The photographs above were taken in the city of Jaipur, India (in 2007 and 2006, respectively). The one on the left is of a thick stone wall from Jaipur’s historic walled city, the one on the right is of a conglomerate rock located inside a city park. One major difference between these two is of age, the wall is less than 300 years old whereas the rock is estimated to be about 1600 million years old (yes!). Many (man-made) walls and structures in the historic Jaipur walled city are in a state of decay, some have crumbled, yet the rocks in the nearby Aravalli hills look as good as new! Isn’t nature’s ability to maintain or sustain itself amazing?

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This graphic shows the area in which a kitten born in our house lived for a couple of months, before consuming a dead rat and dying. In her brief life, this was her ‘world’, the only world she saw or knew.

How time seems to fly when we have no time at our hand and drag when we have plenty of time, is what this animation tries to depict. One wonders if this relative speed of time has got something to do with how much need we have (or don’t have) to look at time 🙂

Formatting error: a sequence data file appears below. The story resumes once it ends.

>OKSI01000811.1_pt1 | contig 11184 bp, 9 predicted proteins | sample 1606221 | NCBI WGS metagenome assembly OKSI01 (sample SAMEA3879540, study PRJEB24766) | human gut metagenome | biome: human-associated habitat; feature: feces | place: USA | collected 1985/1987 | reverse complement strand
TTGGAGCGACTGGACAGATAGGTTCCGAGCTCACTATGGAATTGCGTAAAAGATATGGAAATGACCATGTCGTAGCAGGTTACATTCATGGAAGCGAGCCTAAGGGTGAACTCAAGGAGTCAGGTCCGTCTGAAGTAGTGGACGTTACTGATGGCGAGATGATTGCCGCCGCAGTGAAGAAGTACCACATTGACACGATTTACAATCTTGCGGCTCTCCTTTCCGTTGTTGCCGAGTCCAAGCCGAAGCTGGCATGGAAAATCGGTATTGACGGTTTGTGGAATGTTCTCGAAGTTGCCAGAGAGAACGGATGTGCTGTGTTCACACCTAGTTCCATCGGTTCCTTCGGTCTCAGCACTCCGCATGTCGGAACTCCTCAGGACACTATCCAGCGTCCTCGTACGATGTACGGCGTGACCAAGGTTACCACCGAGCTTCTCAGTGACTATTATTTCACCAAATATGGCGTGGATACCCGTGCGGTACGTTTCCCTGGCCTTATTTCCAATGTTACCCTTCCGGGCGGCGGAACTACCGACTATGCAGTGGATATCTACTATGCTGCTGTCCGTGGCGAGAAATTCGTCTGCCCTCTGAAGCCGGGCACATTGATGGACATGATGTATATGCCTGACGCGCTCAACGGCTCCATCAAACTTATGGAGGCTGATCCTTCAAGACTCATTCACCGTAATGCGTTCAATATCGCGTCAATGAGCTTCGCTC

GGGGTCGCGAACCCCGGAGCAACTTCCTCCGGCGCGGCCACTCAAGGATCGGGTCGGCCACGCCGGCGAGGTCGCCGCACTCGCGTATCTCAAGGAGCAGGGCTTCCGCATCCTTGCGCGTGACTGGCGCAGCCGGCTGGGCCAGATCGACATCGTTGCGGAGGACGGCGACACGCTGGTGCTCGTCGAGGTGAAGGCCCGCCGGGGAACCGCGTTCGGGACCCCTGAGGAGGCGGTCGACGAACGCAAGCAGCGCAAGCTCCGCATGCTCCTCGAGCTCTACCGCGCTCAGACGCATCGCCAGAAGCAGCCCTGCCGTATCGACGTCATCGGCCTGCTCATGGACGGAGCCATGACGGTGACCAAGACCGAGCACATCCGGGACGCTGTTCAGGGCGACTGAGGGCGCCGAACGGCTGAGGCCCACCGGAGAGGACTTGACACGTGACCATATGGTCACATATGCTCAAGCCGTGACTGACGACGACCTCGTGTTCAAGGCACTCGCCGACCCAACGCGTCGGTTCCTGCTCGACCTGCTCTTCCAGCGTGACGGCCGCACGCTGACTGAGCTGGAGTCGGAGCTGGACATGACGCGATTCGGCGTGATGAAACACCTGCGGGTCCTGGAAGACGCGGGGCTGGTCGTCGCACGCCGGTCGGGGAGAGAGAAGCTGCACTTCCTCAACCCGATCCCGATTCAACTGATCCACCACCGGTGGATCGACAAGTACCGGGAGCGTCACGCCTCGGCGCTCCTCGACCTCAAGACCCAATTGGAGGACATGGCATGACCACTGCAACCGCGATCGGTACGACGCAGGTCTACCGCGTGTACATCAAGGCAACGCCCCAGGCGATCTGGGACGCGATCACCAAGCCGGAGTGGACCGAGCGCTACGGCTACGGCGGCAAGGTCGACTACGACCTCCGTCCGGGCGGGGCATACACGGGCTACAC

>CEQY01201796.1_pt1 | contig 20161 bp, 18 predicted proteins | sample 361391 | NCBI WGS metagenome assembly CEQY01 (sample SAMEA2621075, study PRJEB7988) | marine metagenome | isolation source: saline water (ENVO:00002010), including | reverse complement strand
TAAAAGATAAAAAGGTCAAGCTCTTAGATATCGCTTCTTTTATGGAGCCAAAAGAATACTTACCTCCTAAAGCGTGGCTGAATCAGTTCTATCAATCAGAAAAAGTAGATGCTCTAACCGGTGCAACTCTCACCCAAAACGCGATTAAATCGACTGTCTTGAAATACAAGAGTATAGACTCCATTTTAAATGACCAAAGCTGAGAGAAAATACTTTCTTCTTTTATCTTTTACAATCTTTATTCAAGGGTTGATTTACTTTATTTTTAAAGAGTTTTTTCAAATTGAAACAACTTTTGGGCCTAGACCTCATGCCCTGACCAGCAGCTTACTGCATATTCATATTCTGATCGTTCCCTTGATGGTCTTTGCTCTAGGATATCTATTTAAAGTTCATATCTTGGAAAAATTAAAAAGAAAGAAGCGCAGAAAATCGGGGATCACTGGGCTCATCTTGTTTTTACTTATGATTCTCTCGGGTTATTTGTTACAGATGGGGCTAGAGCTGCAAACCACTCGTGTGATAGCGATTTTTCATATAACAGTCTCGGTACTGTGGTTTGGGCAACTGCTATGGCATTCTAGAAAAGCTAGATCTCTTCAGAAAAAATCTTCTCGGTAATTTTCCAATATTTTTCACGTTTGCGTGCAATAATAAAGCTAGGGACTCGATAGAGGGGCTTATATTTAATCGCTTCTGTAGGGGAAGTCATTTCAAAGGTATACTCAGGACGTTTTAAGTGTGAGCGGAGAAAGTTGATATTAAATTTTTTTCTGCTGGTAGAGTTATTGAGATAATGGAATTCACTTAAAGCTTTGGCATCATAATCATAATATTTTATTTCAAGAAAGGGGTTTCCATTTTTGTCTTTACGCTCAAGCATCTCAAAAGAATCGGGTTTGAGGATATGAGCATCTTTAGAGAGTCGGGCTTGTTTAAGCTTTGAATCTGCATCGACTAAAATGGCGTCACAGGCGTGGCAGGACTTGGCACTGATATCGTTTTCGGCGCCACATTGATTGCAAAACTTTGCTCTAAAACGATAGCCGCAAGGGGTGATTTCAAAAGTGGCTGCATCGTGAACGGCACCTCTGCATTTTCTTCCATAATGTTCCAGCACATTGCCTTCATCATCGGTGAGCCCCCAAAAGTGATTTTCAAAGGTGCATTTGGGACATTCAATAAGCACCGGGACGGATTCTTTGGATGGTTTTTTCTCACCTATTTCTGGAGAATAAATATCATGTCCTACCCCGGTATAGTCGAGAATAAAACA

speaking_treeCome October and a great many indistinct trees in the plains of India seem to start speaking! Warblers arrive from the hills and countries up north and set trees abuzz with their constant, muffled calls. One of the most common warblers to visit the plains of north India in winters is Lesser Whitethroat Sylvia curruca, the call of which has been portrayed in this animated graphic. Lesser Whitethroats continuously move and hop around the trees they visit and while at it, utter their call incessantly. Listening to their soft calls in peaceful surroundings is an ethereal experience.

This graphic attempts to highlight the contrast between driving skills and driving ethics amongst a huge number of drivers in India. Learning to drive in India essentially means learning to handle a vehicle; driving schools teach little or no ethics here. The Indian Government, over the past several years, made several policies and decisions to introduce a vast variety and number of vehicles on Indian roads, but did not bother to set up quality driving institutes or mechanisms to strictly punish traffic rule breakers. The chaos that has resulted is vividly visible on Indian roads.